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The Student News Site of George Washington High School

The Patriot Glow

The Student News Site of George Washington High School

The Patriot Glow

Drag Queen

A drag queen is a person, usually male, who uses drag clothing and makeup to imitate and often exaggerate female gender signifiers and roles for entertainment purposes. Historically, drag queens have generally been gay men and have been part of gay culture.


People drag for reasons ranging from self-expression to overall performance. Drag shows frequently include lip syncing, live singing, and dancing. They typically occur at LGBT pride parades, drag pageants, cabarets, carnivals, and nightclubs. Drag queens vary by type, culture and dedication, from professionals who star in films and spend much of their time in their drag personas, to people who do so only occasionally. Women who look like men and entertain by imitating them are called drag kings.


Those who occasionally perform drag may be from backgrounds other than the LGBT community. There is a long history of folk and theatrical cross-dressing involving people of all orientations. Not everyone who does drag at some point in their lives is a drag queen or drag king.


Drag reinas y reyes

Drag queens and kings

In 1971, an article in Lee Brewster’s Drag Queens magazine described a drag queen as a hyperfeminine, flamboyant, and militant “homosexual transvestite.”

Drag queens were further described as having a superior attitude and were commonly courted by heterosexual men who “would not normally enter into homosexual relationships.” While the term drag queen implied “homosexual transvestite,” the term drag had no such connotations.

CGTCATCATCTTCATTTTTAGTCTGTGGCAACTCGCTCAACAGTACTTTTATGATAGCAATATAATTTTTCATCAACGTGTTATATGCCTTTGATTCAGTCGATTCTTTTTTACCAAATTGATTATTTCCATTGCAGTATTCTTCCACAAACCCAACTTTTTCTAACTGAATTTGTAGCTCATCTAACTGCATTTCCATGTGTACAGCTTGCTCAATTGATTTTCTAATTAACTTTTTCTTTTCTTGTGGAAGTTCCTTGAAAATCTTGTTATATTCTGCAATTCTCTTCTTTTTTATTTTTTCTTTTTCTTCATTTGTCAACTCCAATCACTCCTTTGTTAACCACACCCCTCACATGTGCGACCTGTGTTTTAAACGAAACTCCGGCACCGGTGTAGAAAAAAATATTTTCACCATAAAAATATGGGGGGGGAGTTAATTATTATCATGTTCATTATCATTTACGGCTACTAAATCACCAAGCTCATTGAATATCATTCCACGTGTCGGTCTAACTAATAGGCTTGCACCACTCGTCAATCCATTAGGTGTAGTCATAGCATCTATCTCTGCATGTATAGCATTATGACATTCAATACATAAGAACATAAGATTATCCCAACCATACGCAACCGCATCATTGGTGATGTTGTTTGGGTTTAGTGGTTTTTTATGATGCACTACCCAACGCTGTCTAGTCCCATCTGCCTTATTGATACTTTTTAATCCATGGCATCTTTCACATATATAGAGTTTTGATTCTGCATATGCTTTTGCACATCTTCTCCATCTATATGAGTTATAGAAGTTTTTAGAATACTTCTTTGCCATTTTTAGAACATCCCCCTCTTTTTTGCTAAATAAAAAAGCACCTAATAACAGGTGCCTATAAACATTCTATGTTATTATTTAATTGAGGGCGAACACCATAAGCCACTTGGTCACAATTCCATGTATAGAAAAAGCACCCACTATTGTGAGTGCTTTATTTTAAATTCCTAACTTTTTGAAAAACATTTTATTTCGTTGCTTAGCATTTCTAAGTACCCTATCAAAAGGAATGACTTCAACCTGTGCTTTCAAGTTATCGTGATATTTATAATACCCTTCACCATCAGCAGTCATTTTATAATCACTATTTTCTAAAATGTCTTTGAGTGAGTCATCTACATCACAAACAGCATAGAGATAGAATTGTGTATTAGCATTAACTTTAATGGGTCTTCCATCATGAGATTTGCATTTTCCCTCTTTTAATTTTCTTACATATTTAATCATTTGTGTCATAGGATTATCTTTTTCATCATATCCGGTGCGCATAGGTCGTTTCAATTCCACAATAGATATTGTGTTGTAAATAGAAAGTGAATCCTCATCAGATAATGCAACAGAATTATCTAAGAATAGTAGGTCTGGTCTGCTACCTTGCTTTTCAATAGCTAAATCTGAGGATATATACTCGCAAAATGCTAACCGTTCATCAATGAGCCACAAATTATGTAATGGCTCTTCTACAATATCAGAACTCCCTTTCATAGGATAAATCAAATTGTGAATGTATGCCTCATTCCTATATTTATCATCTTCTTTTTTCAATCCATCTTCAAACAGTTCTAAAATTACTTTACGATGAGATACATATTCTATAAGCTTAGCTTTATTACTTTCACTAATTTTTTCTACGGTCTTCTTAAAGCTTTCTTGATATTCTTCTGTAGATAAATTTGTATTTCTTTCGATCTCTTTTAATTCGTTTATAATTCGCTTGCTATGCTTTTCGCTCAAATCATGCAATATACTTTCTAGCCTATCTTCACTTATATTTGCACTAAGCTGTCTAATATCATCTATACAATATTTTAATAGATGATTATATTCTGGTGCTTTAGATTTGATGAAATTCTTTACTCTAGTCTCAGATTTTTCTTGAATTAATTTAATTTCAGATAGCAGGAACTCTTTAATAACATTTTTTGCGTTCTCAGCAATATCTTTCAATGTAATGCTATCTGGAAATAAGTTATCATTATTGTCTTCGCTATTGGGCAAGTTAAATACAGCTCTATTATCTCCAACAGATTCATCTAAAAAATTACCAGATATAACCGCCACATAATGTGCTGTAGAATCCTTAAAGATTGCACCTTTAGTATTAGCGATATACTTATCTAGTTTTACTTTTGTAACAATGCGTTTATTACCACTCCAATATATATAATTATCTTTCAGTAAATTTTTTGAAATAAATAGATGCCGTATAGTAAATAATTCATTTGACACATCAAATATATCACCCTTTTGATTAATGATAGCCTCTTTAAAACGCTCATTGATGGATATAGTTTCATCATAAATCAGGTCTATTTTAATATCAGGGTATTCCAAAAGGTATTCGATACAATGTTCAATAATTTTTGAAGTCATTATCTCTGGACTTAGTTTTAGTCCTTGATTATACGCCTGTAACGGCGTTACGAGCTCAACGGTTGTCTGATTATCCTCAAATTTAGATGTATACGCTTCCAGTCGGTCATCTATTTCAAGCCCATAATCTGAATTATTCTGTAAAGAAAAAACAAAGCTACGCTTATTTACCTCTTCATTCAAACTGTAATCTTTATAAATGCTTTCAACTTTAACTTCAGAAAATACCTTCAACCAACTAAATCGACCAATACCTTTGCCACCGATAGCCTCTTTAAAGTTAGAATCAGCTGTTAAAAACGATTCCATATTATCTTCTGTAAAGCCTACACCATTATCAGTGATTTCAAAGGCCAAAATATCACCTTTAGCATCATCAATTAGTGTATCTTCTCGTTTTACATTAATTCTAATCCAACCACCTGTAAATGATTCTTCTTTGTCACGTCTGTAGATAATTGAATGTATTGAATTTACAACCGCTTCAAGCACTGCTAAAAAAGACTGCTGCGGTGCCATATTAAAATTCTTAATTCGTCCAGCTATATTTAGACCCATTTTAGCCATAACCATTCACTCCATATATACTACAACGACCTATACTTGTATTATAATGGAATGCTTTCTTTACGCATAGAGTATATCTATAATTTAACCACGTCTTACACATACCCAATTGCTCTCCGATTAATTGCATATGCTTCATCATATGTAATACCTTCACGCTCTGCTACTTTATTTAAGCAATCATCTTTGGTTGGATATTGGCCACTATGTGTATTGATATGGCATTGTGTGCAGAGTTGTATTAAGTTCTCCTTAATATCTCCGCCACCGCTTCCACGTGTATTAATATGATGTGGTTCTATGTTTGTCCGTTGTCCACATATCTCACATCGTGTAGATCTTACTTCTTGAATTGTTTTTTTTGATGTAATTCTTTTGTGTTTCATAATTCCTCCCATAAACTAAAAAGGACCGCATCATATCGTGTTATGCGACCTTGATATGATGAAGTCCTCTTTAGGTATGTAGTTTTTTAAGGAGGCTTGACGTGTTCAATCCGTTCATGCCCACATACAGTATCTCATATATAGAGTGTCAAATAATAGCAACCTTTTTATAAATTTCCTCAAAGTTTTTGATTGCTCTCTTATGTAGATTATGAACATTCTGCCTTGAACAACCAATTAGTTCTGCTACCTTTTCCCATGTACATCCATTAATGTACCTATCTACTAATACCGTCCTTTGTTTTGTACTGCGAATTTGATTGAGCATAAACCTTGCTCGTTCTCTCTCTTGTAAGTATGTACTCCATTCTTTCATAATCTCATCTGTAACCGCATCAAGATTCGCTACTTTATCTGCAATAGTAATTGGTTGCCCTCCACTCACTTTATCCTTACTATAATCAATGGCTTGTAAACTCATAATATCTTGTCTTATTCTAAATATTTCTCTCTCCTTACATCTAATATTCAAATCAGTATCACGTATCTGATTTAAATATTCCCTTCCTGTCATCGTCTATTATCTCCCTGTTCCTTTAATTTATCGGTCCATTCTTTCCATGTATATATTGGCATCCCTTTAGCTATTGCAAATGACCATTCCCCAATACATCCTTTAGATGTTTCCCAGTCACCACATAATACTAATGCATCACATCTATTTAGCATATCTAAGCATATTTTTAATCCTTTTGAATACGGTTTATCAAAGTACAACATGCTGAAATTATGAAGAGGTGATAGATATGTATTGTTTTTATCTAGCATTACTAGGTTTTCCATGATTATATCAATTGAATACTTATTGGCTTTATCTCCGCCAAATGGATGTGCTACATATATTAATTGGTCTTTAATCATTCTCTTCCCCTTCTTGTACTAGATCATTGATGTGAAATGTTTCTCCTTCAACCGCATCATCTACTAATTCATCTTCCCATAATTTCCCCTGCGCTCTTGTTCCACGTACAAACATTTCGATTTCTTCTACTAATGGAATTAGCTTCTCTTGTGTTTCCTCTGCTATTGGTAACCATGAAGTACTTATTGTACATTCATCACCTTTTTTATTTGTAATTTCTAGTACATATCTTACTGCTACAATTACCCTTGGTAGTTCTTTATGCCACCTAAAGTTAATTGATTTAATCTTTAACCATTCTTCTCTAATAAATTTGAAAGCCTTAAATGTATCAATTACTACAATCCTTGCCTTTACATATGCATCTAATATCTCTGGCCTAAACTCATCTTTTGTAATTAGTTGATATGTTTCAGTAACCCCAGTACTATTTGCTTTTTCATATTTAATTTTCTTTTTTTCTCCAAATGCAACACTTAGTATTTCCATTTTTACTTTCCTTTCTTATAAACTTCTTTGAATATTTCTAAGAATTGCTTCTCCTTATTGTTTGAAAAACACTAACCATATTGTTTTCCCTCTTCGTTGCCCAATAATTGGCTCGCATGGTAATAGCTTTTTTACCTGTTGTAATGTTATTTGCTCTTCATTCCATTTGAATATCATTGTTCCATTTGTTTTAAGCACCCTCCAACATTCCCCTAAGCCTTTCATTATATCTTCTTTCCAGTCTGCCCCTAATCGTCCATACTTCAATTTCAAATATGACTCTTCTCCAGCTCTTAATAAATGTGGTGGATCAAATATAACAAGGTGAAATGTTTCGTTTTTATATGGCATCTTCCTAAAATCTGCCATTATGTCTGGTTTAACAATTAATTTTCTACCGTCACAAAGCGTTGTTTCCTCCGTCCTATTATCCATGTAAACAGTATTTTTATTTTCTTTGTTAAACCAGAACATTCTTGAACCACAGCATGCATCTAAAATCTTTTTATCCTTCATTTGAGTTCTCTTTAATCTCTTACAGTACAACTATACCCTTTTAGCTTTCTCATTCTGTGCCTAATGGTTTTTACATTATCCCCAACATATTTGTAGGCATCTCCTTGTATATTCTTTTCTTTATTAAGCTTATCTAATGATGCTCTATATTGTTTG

In the 1970s, the drag queen was continually defined as a “homosexual transvestite.”

Drag was interpreted as changing clothes and putting on clothes of a different sex, while queen was said to refer to a homosexual man.


For much of history, drag queens were men, but in more modern times, cisgender and trans women, as well as non-binary people, also perform as drag queens.


 A 2018 Psychology Today article stated that drag queens are “typically gay cisgender men (although there are many drag queens of different sexual orientations and gender identities).”


Examples of transfeminine drag queens, sometimes called trans queens,

include Monica Beverly Hillz

 and mint.

 Cisgender female drag queens are sometimes called fake queens or bioqueens, although critics of this practice claim that fakes carry the connotation that drag is fake, and that the use of bioqueen exclusively for cisgender women is a misnomer since the Transfeminine queens present gynomorphic traits…

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